Ten years ago on 12 November, the AW159 Wildcat lifted off for the first time from Yeovil and took to the skies. Over the last decade, the helicopter has celebrated global success and is in current operation with the UK MoD and other international users.
To date more than 70 AW159s in a variety of roles have been delivered to battlefield and maritime military operators around the world. Today the helicopter routinely operates in challenging environments and climatic conditions over land and sea.
Over 50,000 flight hours have been logged by the helicopter. The AW159 has been chosen by the British Army and Royal Navy, the Republic of Korea Navy as a replacement for its Lynx helicopters and the Philippine Navy as a new maritime operator of the helicopter. The first international AW159 deliveries took place in 2016 to the Republic of Korea Navy.
The twin-engine multi-role helicopter is able to conduct missions ranging from constabulary to high end warfighting where it has the capability to autonomously detect, identify and attack targets on land and at sea. The high-performance platform has state-of-the-art systems, including a Leonardo Seaspray multi-mode electronically-scanning (E-scan) radar, and integrated Defensive Aids Suite.
The technologically advanced aircraft has a fully integrated and comprehensive suite of mission systems operated through a tactical processor that facilitates rapid tactical assessment in any theatre, day or night. With a military derived HMI designed to reduce aircrew workload and increase cockpit capacity the helicopter delivers excellent situational awareness and mission effectiveness.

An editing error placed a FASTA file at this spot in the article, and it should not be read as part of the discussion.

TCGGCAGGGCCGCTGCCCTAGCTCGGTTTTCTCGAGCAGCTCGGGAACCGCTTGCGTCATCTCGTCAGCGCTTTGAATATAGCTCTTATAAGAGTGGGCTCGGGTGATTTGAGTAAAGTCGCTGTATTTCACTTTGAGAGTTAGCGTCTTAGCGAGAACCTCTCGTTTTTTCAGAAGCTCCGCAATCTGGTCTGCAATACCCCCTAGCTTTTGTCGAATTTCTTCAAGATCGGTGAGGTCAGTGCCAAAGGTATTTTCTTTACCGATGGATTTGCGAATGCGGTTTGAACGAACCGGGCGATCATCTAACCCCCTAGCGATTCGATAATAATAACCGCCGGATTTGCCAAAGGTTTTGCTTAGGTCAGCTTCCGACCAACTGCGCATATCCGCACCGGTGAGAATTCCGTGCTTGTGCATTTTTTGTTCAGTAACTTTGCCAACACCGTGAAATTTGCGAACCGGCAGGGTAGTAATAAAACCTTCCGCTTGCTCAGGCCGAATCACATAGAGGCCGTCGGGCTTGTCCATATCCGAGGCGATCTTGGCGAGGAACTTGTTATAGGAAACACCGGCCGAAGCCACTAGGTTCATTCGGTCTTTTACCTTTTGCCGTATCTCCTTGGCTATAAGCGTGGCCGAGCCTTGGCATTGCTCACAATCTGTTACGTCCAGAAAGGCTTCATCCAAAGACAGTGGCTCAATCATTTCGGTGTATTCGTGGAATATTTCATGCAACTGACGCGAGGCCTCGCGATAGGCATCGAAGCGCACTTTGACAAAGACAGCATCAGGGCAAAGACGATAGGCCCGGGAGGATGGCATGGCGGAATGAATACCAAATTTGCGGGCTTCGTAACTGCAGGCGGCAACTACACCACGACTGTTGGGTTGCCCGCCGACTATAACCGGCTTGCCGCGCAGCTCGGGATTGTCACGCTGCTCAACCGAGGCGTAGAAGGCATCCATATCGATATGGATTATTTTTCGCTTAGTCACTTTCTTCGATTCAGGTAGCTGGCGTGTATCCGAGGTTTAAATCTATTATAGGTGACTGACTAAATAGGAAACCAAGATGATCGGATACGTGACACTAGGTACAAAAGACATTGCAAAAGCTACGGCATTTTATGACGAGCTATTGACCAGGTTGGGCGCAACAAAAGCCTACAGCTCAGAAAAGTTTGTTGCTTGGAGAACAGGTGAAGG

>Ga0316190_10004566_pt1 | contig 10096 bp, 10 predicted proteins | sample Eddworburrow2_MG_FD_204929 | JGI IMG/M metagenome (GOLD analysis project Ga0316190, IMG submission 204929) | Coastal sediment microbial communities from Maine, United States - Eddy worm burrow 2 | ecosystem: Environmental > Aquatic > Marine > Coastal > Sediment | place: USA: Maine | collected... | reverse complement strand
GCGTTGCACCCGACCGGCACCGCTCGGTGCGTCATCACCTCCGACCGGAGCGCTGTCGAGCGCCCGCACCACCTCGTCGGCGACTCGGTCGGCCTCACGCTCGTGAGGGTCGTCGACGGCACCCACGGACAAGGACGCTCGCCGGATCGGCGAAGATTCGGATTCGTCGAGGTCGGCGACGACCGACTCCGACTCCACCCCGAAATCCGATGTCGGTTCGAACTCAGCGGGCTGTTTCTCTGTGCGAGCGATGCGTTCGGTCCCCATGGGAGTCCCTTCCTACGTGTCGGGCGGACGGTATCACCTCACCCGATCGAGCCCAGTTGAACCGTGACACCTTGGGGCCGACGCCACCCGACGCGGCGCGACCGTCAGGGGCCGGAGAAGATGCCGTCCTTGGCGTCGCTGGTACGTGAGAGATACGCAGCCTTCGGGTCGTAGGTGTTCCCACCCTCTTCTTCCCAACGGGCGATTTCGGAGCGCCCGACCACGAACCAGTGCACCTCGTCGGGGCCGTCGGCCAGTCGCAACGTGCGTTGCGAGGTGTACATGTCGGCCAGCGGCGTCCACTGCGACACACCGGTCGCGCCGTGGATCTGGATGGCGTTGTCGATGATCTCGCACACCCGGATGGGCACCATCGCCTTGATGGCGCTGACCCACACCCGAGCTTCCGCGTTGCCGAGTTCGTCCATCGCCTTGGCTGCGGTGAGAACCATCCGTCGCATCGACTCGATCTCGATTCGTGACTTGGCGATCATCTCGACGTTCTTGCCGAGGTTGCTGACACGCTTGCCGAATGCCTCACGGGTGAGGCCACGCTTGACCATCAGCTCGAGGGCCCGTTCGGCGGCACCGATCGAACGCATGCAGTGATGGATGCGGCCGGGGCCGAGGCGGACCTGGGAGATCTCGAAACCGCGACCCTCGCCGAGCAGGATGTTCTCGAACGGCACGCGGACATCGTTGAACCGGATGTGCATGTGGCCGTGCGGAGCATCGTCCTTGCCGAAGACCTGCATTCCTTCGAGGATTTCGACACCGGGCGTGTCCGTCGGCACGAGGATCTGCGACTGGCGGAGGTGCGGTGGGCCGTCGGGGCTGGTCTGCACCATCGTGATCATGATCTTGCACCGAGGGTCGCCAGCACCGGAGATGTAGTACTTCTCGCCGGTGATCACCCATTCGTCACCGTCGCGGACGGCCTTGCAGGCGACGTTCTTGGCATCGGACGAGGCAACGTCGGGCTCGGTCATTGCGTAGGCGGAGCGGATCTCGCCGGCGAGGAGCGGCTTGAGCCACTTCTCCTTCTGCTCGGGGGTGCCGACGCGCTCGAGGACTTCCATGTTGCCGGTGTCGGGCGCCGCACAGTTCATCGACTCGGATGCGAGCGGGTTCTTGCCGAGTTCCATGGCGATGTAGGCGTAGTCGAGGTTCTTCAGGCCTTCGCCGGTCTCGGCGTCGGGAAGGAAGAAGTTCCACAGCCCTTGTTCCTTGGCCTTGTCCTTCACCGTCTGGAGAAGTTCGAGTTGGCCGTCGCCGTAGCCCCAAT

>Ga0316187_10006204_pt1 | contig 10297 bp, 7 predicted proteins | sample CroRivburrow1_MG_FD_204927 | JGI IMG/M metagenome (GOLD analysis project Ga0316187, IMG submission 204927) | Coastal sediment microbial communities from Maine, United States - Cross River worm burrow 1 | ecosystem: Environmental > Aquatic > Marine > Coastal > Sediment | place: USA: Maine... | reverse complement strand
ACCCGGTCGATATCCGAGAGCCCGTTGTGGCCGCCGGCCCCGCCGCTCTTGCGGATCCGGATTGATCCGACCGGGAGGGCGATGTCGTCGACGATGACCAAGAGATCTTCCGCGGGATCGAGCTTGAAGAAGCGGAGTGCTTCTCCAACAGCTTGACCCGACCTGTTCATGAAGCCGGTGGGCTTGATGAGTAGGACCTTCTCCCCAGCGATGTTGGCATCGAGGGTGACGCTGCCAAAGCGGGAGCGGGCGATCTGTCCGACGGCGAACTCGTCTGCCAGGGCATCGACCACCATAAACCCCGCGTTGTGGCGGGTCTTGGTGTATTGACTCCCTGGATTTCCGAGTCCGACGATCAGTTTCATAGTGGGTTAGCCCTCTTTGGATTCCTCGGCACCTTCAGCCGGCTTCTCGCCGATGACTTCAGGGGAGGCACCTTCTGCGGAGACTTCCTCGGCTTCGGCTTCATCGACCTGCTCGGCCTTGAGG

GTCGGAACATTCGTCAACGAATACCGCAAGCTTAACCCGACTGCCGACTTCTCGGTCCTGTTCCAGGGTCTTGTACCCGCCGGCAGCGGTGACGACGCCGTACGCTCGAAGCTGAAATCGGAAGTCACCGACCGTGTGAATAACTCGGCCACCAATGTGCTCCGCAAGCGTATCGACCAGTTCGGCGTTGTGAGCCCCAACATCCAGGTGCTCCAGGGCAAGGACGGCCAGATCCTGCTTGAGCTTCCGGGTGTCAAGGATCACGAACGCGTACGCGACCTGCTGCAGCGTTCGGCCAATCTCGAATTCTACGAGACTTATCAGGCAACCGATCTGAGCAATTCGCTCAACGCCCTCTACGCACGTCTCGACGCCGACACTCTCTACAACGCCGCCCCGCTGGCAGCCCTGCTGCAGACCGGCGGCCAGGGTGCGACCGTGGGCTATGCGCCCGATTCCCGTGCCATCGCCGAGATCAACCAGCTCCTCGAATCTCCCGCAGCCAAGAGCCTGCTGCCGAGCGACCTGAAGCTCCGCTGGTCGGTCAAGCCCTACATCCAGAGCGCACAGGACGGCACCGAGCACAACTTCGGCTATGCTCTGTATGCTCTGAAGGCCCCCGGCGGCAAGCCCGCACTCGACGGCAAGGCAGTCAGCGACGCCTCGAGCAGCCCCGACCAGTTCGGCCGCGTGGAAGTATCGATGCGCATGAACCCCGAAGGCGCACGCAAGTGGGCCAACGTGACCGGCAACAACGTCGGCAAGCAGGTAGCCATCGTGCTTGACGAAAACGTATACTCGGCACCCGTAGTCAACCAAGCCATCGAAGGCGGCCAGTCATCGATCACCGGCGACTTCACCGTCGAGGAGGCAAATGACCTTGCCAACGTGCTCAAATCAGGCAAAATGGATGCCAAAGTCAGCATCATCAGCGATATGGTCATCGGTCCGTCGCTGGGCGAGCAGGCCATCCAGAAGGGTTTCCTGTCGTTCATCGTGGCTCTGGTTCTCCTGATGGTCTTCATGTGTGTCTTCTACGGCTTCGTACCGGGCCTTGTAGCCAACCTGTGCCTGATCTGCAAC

With the AW159, Leonardo provides a full spectrum of capabilities end-to-end, from sensors to support. It is designed from concept to operate safely from the smallest ships’ decks in the harshest environment of poor weather and high sea states.
The AW159’s design was originally conceived in response to the UK MoD’s requirement to replace its legacy Lynx aircraft. In 2002 the Future Lynx project began and it scoped out Surface Combatant Maritime Rotorcraft and Battlefield Light Utility Helicopter requirements. Four years later, the MoD finalised its contract award and in October 2007 the manufacture of the AW159 began. After the maiden flight of the AW159 Lynx Wildcat in 2009, the aircraft conducted its first deck landings on RFA Argus and then HMS Iron Duke in 2011. In May 2012 the first production AW159 Wildcat was received by the British Army. Initial Operating Capability was declared by the Army on schedule in August 2014 and the Royal Navy following as planned in January 2015, just four years after the maiden flight. Success continued with all aircraft delivered to MoD meeting Full Operation Capability by the end of 2015.